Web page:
How do I concatenate a list of strings into a single string?

For example, given ['this', 'is', 'a', 'sentence'], how do I get "this-is-a-sentence"?

For handling a few strings in separate variables, see How do I append one string to another in Python?.

For the opposite process - creating a list from a string - see How do I split a string into a list of characters? or How do I split a string into a list of words? as appropriate.


12 Answers 12


Use str.join:

>>> words = ['this', 'is', 'a', 'sentence']
>>> '-'.join(words)
>>> ' '.join(words)
'this is a sentence'
  • 21
    Didn't understand, what's the '-' on the left supposed to be?? Commented Apr 2, 2014 at 23:46
  • 12
    @LawrenceDeSouza The string you want to be joined; see the documentation, or this answer which goes into a bit more detail. Commented Apr 6, 2014 at 6:53
  • 18
    I kind of expected sentence.join(" ") to work as well, since the reverse operation is list.split(" "). Any idea if this is going to be added to Python's methods for lists? Commented Aug 23, 2015 at 10:02
  • 18
    @Wouter, it will not. On the one hand, only lists of strings can be joined; so list.join would be inappropriate for an arbitrary list. On the other, the argument of str.join can be any "iterable" sequence of strings, not just a list. The only thing that would make sense is a built-in function join(list, sep); there's one in the (basically obsolete) string module if you really want it.
    – alexis
    Commented Sep 7, 2015 at 22:28
  • 2
    @Raghav you would have to call the str() method on the object, and that would convert it to the its string representation, ''.join(map(str, [obj1,obj2,obj3])) Commented Dec 15, 2021 at 7:26

A more generic way (covering also lists of numbers) to convert a list to a string would be:

>>> my_lst = [1, 2, 3, 4, 5, 6, 7, 8, 9, 10]
>>> my_lst_str = ''.join(map(str, my_lst))
>>> print(my_lst_str)
  • 3
    why is list comprehension necessary when the input is string? also map(str, my_lst) would be enough without enumerating the list =)
    – alvas
    Commented Dec 1, 2015 at 8:58
  • 22
    Most of the answers to this question are considering the case when the list has strings in it. Mine is a generic way to convert lists to strings. In my example, the list is of type int but it could be any type that can be represented as a string.
    – Aaron S
    Commented Dec 2, 2015 at 1:02
  • 5
    To add to this, map would also be useful when used with a lambda function. For example ' '.join(map(lambda x: ' $'+ str(x), my_lst)) would return '$1 $2 $3 $4 $5 $6 $7 $8 $9 $10'
    – ScottMcC
    Commented Jun 22, 2017 at 3:17
  • 4
    adding a map actually helps with datatypes apart from string. Great!
    – appleboy
    Commented Feb 28, 2019 at 7:55
  • 1
    In Python it is preferred to use generator expressions instead of map() and lambda. Updated example by @ScottMcC: ' '.join(f'${x}' for x in my_lst) evaluates to: '$1 $2 $3 $4 $5 $6 $7 $8 $9 $10' --- Note: The original example has unwanted space in ' $' Commented Jul 15, 2023 at 6:02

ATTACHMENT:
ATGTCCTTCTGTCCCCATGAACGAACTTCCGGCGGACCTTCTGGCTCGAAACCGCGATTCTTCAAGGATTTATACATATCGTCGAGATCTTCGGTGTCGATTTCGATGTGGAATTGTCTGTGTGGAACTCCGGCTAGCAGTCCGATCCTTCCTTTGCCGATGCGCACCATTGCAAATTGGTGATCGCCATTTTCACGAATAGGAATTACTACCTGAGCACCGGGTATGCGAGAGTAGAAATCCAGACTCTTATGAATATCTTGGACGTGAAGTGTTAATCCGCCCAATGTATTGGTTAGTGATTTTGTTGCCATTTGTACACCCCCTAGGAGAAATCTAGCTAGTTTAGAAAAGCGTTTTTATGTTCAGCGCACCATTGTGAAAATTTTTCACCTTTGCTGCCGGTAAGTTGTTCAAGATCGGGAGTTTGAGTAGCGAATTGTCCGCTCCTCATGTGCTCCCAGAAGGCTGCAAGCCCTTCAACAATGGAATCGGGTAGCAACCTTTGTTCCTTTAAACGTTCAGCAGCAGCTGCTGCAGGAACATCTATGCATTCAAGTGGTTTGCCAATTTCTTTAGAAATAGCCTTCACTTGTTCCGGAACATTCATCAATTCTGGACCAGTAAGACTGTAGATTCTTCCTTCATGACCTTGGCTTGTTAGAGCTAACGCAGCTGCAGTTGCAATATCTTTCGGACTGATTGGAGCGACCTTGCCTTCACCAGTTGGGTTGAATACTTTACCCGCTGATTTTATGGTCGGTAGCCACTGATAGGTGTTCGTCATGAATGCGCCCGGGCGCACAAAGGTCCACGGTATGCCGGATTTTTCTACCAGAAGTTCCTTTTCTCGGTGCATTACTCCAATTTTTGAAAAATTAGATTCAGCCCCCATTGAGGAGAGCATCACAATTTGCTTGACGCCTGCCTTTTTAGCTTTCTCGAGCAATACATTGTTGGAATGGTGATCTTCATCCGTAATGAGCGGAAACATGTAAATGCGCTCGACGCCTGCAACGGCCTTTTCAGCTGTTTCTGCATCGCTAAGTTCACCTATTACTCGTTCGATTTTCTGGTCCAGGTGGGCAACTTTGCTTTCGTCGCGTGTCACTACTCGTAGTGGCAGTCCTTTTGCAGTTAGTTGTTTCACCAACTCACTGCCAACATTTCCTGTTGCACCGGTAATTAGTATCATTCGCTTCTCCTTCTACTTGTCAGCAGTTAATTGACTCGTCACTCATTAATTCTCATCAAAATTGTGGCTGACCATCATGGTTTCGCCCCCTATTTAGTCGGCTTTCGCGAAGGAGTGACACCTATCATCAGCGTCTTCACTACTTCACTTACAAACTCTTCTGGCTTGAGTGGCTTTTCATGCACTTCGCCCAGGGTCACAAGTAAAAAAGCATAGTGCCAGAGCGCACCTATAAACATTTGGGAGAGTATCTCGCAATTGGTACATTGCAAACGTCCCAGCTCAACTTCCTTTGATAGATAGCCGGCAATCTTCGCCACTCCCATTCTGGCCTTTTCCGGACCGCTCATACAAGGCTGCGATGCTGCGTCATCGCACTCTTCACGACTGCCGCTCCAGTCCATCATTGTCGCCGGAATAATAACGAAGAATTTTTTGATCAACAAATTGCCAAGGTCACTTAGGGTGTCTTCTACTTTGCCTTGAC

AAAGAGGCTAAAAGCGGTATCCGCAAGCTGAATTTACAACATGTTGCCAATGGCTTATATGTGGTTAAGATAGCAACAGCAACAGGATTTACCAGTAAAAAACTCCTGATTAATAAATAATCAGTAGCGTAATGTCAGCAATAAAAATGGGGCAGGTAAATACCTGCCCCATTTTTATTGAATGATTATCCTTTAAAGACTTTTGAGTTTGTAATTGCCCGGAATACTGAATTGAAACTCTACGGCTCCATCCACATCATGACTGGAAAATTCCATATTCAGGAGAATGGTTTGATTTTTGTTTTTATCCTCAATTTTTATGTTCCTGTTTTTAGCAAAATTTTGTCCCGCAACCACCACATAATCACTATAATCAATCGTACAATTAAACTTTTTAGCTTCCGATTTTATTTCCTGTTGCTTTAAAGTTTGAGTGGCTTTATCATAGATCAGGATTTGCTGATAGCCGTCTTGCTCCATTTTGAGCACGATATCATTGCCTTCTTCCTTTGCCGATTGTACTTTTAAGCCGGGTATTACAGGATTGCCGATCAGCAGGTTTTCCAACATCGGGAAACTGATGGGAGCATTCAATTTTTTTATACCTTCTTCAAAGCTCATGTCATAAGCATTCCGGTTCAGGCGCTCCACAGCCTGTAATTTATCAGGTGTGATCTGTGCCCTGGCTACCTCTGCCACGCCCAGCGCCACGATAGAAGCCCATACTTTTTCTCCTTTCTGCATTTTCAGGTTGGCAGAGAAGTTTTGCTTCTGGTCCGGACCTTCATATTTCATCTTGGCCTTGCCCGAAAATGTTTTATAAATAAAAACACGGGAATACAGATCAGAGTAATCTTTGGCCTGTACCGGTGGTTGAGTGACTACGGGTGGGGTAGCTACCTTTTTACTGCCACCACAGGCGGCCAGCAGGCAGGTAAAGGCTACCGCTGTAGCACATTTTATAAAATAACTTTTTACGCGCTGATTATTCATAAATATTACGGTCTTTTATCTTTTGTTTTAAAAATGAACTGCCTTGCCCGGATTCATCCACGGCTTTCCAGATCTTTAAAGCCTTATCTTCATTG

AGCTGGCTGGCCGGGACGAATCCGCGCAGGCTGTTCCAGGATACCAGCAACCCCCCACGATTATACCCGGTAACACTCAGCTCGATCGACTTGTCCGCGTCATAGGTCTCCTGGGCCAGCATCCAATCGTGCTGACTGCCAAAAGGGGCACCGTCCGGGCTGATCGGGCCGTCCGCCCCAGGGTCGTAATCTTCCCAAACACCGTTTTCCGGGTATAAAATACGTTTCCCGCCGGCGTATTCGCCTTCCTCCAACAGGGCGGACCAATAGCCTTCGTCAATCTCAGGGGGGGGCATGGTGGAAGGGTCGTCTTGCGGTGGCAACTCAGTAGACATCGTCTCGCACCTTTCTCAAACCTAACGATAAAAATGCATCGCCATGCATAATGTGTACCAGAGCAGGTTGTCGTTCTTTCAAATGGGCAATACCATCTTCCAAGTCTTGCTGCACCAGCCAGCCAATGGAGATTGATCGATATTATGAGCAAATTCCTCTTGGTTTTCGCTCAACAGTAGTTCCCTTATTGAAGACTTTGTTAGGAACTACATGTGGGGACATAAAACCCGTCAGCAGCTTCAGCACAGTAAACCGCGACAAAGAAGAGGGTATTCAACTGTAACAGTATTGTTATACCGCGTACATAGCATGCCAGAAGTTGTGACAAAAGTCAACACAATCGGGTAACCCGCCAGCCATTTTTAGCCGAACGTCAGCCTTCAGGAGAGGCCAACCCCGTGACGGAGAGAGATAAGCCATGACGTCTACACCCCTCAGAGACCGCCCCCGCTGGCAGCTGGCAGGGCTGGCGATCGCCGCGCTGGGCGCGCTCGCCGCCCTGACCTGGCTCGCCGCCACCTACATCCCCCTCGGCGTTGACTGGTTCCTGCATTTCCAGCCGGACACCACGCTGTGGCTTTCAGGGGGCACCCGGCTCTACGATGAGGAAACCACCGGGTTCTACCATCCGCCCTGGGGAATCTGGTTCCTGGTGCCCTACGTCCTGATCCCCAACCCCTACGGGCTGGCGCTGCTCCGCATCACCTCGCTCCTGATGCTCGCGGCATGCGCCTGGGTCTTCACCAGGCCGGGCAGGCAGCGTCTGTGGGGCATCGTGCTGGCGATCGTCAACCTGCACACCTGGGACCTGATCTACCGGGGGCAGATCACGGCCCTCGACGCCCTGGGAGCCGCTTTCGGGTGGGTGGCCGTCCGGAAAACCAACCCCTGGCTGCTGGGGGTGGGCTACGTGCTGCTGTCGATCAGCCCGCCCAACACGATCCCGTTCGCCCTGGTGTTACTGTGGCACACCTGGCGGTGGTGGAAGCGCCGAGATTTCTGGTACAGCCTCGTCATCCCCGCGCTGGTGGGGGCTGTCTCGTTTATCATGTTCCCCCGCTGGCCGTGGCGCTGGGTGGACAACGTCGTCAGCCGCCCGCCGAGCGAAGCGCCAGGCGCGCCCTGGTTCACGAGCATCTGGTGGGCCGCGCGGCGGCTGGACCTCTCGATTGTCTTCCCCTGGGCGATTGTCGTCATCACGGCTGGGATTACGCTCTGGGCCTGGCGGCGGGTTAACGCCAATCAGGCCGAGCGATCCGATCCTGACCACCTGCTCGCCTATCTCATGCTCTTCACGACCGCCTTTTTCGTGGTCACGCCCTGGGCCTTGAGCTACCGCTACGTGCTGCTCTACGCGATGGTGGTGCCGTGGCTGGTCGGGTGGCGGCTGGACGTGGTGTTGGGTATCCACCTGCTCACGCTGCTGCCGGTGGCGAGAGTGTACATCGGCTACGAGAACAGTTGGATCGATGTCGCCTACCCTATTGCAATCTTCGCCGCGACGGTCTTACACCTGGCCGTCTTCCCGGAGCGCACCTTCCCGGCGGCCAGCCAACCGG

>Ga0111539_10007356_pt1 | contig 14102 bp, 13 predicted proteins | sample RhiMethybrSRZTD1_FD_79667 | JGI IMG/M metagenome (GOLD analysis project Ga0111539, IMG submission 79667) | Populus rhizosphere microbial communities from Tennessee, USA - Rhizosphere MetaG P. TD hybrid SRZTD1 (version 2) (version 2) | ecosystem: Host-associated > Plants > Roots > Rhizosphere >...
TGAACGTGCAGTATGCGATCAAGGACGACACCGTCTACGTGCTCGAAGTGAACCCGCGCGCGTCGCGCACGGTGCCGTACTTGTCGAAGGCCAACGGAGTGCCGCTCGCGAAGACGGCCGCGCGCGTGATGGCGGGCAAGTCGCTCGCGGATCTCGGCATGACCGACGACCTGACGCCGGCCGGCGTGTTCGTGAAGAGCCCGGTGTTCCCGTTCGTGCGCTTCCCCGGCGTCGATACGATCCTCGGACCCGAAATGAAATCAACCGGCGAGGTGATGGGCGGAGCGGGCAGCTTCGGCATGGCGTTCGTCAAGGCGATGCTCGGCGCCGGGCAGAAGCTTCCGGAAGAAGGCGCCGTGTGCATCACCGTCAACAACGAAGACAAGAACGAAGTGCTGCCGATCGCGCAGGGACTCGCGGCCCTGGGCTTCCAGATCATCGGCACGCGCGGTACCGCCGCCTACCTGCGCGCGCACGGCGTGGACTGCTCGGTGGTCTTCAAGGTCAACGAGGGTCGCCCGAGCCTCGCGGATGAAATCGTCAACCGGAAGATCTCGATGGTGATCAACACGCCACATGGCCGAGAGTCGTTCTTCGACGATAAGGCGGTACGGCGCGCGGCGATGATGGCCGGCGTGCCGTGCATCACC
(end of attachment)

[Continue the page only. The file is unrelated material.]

It's very useful for beginners to know why join is a string method.

It's very strange at the beginning, but very useful after this.

The result of join is always a string, but the object to be joined can be of many types (generators, list, tuples, etc).

.join is faster because it allocates memory only once. Better than classical concatenation (see, extended explanation).

Once you learn it, it's very comfortable and you can do tricks like this to add parentheses.

>>> ",".join("12345").join(("(",")"))

>>> list = ["(",")"]
>>> ",".join("12345").join(list)
  • 3
    can someone explain what the second join() i.e. join(("(",")")) does? its like magic
    – cryanbhu
    Commented Nov 12, 2020 at 7:17
  • 5
    ("(",")") is a tuple of two strings - the open parenthesis "(" and the close parenthesis ")". So the second join() joins those two strings using the output of the first join() as the separator (i.e., '1,2,3,4,5').
    – zepman
    Commented Feb 18, 2021 at 16:47
  • Is this correct? "The result of join is always a string, but the object to be joined can be of many types (generators, list, tuples, etc)." The answer by Aaron S suggests that this is not true, you have to use map(str, ) if there are other types in the list.
    – O'Rooney
    Commented Mar 28, 2022 at 21:42
  • 1
    @O'Rooney the answer is saying you can .join lists, tuples or generators, which are different types of collection, but they should only contain strings.
    – user3064538
    Commented Aug 16, 2022 at 18:12
  • Okay voting this up because it is cute as eff, but seriously don't do this for code you want humans to understand. I concede it may be useful for code golf or evil.
    – Bob Stein
    Commented Jun 29, 2023 at 19:59
>>> list_abc = ['aaa', 'bbb', 'ccc']

>>> string = ''.join(list_abc)
>>> print(string)

>>> string = ','.join(list_abc)
>>> print(string)

>>> string = '-'.join(list_abc)
>>> print(string)

>>> string = '\n'.join(list_abc)
>>> print(string)
  • The reverse use of the prompt sequence >>> on the output instead of commands is very confusing. Commented Jul 15, 2023 at 6:10